AGENDA ITEM 8— PREPARATION OF THE PARTICIPATION OF THE CONVENTIONON BIOLOGICAL DIVERSITY IN THE THIRD SESSION OF THE COMMISSION ONSUSTAINABLE DEVELOPMENT:The Secretariat introduced the documentUNEP/CBD/ COP/1/12. Algeria, on behalf of the G-77 and China,stressed the importance of cooperation between the COP and theCSD. He added that the focus of the COP report to the CSD shouldbe on substantive issues, such as resource mobilization andtechnology transfer. Michael Monaghan of the Interim Secretariatread a statement on behalf of Mr. Nitin Desai, USG for PolicyCoordination and Sustainable Development. Desai noted that the104 ratifications indicate the survival of the spirit of Rio. Hecalled for the closest possible cooperation between the DPCSD andthe Convention at both the interagency level and the policy andcoordination level within ECOSOC. Ghana said that the SBSTTAshould contribute to the work of the CSD’s Ad Hoc Working Groupon Biodiversity. Canada supported the need for a separateconvention on forests. Zimbabwe said that the CSD should nottreat biodiversity in a compartmentalized way and that theimportance of benefit-sharing within nations must be highlighted.Germany on behalf of the EU, recommended that the COP shouldreport on 3 items: significance of the Convention; current stateof its implementation; and its relationship to Agenda 21.Australia noted that the conservation and sustainable use offorests will be critical to achieving the objectives of theConvention. Samoa said that the Programme of Action of SmallIsland States depends on regional cooperation and that thisaspect should be reflected as well. Spain noted that the reportof the experts workshop held in Madrid should be included in thereport. The UK recommended that the medium term programme of workbe reflected in the report to the CSD. Kenya requested thatprogress be reported on: mobilization of sufficient financialresources by the COP; the issue of technology transfer; andcapacity building. The Netherlands and Finland said that theforest principles will be further elaborated on in a possibleconvention on all types of forests to be discussed by the CSD in1995. They recommended that this issue be dealt with by the CSDand not within the Convention. Colombia said that the third CSDshould help the COP in the development of a biosafety protocol.Sweden said that once the SBSTTA was established, the Conventioncould provide valuable input to the CSD. He referred to FAO’scontributions in the area of forests. The IUCN questioned how theCOP will address the forests issue. He added that the COP’sstatement should reflect a willingness to coordinate not onlywith the CSD but with other convention processes as well. The WWFcalled for additional reference to those activities to which theCSD should give priority in order to promote the implementationof the Convention. These include the issues of consumption andtrade patterns and their impact on biodiversity. He added thatthe COP should establish an intersessional working group onforests.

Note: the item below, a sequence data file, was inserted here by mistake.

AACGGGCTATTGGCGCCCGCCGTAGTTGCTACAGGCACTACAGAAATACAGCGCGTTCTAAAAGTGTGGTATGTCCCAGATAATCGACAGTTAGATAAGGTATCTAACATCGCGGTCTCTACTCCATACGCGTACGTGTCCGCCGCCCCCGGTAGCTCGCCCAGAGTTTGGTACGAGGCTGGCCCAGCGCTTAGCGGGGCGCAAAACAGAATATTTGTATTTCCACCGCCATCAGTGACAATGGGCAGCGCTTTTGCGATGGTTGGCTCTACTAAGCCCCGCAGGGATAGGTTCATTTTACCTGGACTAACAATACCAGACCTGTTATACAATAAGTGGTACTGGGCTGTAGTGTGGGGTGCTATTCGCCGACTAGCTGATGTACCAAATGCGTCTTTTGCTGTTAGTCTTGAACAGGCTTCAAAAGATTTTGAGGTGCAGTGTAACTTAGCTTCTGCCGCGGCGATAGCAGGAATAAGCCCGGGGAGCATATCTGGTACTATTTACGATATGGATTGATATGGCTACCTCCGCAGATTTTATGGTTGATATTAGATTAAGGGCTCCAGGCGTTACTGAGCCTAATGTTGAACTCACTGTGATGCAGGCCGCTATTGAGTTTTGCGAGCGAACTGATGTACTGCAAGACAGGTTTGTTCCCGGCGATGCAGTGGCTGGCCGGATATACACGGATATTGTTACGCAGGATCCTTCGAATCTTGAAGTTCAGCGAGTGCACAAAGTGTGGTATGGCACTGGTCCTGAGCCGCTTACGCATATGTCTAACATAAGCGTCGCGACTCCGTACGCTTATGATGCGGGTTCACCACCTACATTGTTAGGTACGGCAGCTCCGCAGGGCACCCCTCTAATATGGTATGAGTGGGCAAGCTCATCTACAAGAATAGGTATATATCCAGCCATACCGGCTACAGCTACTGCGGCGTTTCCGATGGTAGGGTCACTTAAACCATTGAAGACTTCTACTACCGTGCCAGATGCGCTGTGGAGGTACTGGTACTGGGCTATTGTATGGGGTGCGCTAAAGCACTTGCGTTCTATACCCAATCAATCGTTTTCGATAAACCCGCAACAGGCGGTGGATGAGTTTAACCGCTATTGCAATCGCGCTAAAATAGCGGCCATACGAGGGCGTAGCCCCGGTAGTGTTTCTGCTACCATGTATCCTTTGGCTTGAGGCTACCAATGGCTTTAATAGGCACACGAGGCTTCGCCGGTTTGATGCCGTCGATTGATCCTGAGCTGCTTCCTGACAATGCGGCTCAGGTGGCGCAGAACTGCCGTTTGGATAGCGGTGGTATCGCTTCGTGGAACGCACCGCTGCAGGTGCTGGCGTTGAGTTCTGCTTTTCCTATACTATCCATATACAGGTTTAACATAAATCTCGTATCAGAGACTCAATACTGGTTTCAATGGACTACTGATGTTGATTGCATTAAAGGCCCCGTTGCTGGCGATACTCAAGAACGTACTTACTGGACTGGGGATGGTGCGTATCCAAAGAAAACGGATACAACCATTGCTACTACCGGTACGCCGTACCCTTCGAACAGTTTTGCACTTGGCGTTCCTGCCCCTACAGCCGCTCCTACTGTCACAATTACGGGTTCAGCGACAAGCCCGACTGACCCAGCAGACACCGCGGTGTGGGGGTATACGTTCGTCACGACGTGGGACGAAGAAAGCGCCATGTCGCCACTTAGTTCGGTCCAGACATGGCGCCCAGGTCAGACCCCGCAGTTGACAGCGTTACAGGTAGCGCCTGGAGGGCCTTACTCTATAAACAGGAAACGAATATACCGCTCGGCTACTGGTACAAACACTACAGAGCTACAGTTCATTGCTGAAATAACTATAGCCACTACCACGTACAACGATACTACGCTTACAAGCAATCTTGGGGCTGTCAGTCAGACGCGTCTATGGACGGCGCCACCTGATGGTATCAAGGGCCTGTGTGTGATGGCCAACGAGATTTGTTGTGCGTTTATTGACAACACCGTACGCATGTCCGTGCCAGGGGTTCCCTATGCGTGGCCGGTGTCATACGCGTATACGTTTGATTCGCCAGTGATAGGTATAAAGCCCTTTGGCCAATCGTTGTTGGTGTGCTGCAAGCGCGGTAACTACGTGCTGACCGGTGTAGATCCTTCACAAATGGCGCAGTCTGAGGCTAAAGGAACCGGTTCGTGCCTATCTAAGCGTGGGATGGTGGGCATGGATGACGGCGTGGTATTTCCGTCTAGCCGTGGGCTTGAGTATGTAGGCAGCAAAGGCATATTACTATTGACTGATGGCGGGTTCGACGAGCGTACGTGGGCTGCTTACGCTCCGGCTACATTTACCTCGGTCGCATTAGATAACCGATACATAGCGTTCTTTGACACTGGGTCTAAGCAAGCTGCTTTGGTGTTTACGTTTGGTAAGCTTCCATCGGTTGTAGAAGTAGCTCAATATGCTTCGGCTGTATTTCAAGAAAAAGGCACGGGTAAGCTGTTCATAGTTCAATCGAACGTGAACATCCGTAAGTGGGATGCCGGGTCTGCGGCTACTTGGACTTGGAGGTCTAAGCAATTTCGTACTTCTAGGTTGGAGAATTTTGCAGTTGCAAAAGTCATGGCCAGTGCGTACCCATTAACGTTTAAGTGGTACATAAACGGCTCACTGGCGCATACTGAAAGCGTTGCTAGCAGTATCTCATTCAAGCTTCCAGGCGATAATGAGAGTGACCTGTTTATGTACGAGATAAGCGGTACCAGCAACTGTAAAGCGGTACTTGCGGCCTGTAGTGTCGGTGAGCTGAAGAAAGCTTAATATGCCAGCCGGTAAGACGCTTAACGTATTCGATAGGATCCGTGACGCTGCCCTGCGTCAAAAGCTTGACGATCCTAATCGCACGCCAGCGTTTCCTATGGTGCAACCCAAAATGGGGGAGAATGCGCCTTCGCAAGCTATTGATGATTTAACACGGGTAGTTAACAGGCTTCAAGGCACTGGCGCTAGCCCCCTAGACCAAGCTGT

Three contact groups met Saturday late into the evening toresolve several issues: 6.1, 6.2, 6.3: The contact groupcoordinated by Antigua and Barbuda, on agenda items 6.1 (Policy,strategy, programme priorities and eligibility criteria), 6.2(Institutional structure to operate the financial mechanism ) and6.3 (List of developed country Parties and other Parties ) met todiscuss the progress made on informal consultations held withrepresentatives from regional/interest groups. The contact groupwill continue informal consultations and will reconvene on Mondayto discuss the results. 6.5, 6.6, 9, 10: The contact groupcoordinated by Mauritania finished work on agenda item 6.5(Selection of competent international organization) and discussed6.6 (Financial rules governing funding of the Secretariat) withmany difficult issues still to be resolved including the natureof contributions. Progress was made  with many outstanding issuesin item 9 (Medium-term programme of work). The group did agree toestablish an ad hoc working group to consider the need for andmodalities of a biosafety protocol. The group met late Sunday tocomplete work on item 10 (Budget for the Secretariat). 6.4, 7,8: The contact group coordinated by Canada completeddiscussions on agenda items 6.4 (Clearing-house mechanism) and 7(SBSTTA). The group agreed that the Interim Secretariat shouldprepare a study to assist the COP in the establishment of theclearing-house mechanism. The group read through item 8(Preparation of the participation of the Convention in the thirdsesssion of the CSD). Delegates agreed to delete references tomarine ecosystems, but agreed to refer to the relationshipbetween poverty and biodiversity. One of the key outstandingissues is the relationship of the COP to CSD forests discussions.NGOs were allowed to observe all contact groups except for thegroup that dealt with the medium-term work programme.